Contracts are meant to provide protections for both parties that sign them. Each has conditions that they must meet. When either side doesn't uphold their end of the contract, a breach of contract has occurred. In some cases, this might lead to a lawsuit.
One important thing to consider in these cases is that not all breach of contract cases mean that one party is going to receive a monetary award. The remedy for the matter must be appropriate for the type of breach.
There are two broad categories of breaches -- material and immaterial. A material breach is one in which it is assumed that there are damages. An immaterial breach is one in which there likely aren't any actual damages. It might be possible to receive damages for an immaterial breach, but you would have to show that you suffered damages because of the breach.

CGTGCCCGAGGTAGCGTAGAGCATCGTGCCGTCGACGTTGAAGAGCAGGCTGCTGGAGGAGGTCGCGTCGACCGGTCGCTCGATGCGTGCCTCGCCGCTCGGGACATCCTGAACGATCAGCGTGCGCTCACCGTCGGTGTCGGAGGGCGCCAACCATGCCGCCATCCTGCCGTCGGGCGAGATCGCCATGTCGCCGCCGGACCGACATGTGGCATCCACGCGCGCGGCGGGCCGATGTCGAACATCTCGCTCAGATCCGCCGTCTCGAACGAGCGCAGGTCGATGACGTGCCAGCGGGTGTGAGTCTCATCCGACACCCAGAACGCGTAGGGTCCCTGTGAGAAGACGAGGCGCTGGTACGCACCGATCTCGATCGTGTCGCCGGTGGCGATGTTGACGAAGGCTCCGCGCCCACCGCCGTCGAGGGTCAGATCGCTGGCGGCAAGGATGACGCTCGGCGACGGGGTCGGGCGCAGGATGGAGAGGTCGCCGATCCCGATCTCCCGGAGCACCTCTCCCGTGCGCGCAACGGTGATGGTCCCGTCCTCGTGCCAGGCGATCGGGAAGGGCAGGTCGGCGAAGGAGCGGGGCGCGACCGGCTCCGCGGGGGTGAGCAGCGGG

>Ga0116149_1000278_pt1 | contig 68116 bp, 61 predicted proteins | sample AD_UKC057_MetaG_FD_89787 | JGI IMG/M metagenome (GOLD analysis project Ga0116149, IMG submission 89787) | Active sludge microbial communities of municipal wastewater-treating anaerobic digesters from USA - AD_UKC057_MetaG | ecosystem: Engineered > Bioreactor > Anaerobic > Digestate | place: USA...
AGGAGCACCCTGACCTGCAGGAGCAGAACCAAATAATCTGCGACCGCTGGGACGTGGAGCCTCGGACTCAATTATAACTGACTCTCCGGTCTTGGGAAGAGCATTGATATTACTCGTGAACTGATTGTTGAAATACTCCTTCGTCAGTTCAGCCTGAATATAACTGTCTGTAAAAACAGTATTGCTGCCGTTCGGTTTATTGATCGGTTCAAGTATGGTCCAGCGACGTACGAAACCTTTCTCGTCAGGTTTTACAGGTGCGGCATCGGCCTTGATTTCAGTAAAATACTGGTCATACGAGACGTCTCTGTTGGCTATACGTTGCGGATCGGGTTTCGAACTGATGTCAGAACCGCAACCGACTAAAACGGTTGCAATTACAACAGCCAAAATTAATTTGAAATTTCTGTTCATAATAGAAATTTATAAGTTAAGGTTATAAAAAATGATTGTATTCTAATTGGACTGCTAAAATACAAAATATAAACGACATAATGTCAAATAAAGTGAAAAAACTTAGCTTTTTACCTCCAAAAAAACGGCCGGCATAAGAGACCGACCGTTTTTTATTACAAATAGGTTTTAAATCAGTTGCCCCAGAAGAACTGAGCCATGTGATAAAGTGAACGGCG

Many breach of contract cases are handled privately between the parties. Coming to a mutual agreement is usually the preferred resolution since it is often the fastest and least costly route. If that isn't possible, you might use alternative dispute resolution or head to court. The party who committed the breach is the defendant. The party who is claiming damages is the complainant.
Regardless of how you plan to handle a breach of contract case, you need to weigh your options carefully. Think about the costs of your options versus the potential outcomes. This can give you an idea of whether you should pursue things beyond a mutual agreement. An experienced attorney can provide you with guidance.